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Trouble in Paradise? These Brazilian islands have some unusual COVID guidelines

Brazil's Fernando de Noronha islands are known for world class beaches, turquoise waters and now for only welcoming travellers who've had COVID-19. Here's what you need to know. 

Brazil's Fernando de Noronha islands reopen COVID-19 | Cacimba do Padre beach and Morro do Pico

As the chill of Canadian winter creeps closer, it can be hard to reconcile staying put for much longer, even if Canada has lots of natural wonders you've never even heard of. COVID-19 may have put international travel to a grinding halt earlier this year, but now many countries are re-introducing tourism and re-opening their borders for non-essential travel.

From Europe re-opening borders to Caribbean nations welcoming back sun-seeking visitors, travel is making a comeback. Requirements for entry vary, but the common denominator for most places is the presentation of a negative COVID-19 test (or PCR test), that is until now.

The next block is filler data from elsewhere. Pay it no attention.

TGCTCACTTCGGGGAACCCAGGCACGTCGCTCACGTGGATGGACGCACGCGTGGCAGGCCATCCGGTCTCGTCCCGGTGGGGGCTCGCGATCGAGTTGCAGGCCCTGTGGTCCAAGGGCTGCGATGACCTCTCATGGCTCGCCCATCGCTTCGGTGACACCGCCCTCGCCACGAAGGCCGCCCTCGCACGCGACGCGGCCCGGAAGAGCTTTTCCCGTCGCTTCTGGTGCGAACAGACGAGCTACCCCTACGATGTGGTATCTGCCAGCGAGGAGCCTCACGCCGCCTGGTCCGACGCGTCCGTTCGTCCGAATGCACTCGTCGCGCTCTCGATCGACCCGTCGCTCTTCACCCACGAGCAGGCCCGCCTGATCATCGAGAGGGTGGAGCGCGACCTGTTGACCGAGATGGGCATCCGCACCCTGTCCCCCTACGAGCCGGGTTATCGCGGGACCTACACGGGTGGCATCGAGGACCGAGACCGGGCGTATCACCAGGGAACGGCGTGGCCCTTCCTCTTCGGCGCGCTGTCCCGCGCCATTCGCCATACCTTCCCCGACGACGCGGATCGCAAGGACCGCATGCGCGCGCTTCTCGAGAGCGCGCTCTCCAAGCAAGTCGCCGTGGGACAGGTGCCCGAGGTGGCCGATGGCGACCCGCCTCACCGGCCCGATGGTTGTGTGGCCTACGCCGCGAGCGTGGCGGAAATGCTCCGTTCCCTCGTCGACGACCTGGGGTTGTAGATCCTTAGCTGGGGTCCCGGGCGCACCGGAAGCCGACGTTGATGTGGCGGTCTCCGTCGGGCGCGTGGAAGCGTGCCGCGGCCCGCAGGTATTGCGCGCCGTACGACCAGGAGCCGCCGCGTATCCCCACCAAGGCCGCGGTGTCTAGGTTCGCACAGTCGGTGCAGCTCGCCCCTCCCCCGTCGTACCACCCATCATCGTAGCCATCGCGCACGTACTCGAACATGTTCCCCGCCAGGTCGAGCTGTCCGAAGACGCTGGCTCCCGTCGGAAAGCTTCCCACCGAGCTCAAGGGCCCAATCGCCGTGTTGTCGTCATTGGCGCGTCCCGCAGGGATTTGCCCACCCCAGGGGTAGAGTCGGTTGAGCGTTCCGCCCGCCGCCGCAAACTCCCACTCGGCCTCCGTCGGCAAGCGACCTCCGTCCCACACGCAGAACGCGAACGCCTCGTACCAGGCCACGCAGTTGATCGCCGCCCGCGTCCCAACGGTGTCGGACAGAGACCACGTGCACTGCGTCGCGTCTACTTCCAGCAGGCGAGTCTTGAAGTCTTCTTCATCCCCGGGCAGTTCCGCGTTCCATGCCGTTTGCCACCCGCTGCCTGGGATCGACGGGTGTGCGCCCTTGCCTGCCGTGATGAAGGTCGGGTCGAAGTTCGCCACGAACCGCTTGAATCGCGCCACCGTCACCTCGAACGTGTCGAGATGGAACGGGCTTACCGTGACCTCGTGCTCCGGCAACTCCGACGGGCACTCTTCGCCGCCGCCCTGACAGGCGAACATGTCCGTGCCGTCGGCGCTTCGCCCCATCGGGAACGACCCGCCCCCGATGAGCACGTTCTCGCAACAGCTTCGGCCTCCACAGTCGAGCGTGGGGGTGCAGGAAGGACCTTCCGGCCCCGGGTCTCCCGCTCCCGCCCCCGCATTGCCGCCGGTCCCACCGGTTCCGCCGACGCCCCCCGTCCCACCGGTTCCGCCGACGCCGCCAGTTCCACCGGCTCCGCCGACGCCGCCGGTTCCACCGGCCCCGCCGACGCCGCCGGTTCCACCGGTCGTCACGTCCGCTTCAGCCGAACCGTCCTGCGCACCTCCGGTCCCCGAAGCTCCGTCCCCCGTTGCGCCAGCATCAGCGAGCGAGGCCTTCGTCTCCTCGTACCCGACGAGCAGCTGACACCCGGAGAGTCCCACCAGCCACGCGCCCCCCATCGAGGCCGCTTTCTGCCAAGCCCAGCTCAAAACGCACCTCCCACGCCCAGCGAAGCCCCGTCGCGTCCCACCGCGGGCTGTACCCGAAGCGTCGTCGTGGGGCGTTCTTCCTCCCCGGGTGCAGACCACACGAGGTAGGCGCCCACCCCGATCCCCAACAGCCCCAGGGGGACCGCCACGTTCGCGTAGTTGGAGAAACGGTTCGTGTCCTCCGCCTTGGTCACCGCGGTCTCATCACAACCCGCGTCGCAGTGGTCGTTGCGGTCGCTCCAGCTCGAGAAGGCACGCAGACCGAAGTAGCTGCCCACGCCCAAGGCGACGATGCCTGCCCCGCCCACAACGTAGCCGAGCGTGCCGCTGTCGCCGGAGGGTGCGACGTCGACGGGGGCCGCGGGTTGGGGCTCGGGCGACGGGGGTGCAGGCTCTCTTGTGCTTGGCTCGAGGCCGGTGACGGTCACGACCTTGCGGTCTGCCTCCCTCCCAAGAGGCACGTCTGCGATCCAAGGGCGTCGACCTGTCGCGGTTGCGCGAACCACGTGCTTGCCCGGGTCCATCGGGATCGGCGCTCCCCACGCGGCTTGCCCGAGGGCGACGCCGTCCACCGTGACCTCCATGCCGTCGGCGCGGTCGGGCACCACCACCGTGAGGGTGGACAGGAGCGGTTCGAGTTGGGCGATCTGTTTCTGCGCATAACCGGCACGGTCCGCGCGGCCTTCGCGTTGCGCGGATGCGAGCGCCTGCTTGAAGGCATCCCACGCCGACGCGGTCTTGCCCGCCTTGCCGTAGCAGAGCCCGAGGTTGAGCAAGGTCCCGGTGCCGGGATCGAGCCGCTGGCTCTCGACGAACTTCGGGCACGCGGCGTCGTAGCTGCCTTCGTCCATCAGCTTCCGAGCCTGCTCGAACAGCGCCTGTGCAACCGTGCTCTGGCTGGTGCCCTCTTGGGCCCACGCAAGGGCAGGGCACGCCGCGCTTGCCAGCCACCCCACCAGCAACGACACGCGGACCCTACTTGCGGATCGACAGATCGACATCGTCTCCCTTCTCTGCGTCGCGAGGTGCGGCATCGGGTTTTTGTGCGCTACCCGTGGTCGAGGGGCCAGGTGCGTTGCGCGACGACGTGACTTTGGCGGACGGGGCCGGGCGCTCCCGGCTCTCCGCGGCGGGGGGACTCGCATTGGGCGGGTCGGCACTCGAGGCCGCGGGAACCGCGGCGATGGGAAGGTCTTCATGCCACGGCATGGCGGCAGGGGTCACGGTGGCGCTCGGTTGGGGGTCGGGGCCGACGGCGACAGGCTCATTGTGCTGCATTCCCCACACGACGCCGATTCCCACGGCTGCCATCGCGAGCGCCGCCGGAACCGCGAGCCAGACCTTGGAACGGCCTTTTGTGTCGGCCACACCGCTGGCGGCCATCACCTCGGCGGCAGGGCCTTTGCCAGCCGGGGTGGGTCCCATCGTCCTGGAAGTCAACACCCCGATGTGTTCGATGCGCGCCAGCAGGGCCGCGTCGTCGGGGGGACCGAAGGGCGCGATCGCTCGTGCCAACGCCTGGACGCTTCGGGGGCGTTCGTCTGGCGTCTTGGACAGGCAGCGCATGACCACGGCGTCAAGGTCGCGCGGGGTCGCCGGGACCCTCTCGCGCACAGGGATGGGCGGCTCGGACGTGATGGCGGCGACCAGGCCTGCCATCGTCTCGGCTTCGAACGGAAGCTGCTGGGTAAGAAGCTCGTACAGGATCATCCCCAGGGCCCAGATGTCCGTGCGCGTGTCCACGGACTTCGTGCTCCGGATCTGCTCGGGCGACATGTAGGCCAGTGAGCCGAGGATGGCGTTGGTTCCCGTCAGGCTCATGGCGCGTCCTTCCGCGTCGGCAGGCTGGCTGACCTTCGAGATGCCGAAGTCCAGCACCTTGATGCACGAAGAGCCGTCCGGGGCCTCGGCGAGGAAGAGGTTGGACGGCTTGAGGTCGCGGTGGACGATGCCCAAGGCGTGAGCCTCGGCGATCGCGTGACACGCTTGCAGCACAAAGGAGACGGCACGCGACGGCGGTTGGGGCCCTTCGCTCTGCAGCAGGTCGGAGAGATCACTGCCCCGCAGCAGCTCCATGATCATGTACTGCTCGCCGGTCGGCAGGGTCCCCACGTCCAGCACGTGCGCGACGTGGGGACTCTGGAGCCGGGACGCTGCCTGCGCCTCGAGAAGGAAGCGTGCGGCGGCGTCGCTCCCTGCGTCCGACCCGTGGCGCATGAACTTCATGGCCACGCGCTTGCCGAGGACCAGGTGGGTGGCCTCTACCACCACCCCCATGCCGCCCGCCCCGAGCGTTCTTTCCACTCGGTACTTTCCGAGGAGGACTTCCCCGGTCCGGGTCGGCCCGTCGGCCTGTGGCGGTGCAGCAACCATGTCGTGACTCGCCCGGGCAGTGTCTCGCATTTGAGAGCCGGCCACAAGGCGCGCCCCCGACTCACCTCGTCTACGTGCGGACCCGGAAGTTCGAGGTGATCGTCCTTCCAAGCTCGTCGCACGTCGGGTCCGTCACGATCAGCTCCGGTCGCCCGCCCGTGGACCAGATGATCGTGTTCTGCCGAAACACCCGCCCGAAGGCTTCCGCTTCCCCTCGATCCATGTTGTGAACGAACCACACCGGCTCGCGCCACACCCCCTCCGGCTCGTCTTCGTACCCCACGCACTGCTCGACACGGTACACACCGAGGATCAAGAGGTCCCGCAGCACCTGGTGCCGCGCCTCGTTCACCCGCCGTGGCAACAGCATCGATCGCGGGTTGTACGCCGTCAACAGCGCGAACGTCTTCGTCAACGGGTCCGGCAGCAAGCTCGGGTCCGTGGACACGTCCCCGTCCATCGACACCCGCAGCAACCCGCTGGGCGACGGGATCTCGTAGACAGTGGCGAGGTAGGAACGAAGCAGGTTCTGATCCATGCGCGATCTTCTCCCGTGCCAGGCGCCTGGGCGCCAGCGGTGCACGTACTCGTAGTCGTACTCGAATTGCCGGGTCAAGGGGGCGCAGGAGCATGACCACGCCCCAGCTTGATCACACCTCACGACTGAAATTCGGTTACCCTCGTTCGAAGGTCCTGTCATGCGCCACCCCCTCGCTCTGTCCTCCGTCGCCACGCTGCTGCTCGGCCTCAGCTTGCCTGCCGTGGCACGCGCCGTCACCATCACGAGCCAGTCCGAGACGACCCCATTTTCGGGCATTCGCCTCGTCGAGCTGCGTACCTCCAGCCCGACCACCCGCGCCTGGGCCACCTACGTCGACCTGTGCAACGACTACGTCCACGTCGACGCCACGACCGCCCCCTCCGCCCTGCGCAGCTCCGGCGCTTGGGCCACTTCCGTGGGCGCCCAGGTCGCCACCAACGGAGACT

Officials for Brazil's Fernando de Noronha archipelago recently announced that only visitors who have a positive PCR test that is at least 20 days old, or a test that shows the presence of COVID-19 antibodies will be allowed entry. Talk about a plot twist. 

Fernando de Noronha, a group of 21 stunning volcanic islands, has been closed to tourists since March and is one of Brazil's most popular travel destinations. Once you see the islands' turquoise blue waters in real life or on Instagram, it's no surprise why. The national park is a UNESCO World Heritage Site and many of the golden sand beaches have received world's best status. 

While there is no guarantee that recovery from COVID-19 leads to long-term immunity, the the islands have been able to avoid deaths so far by enforcing strict rules – unlike the rest of Brazil where over four million people have been infected with the virus. Only time will tell if this new, rogue strategy of allowing entry exclusively to those who have had COVID-19 will work, but anyone who has experienced something as scary as COVID-19 deserves a beach in our books.  

For more information on Fernando de Noronha reopening, click here.

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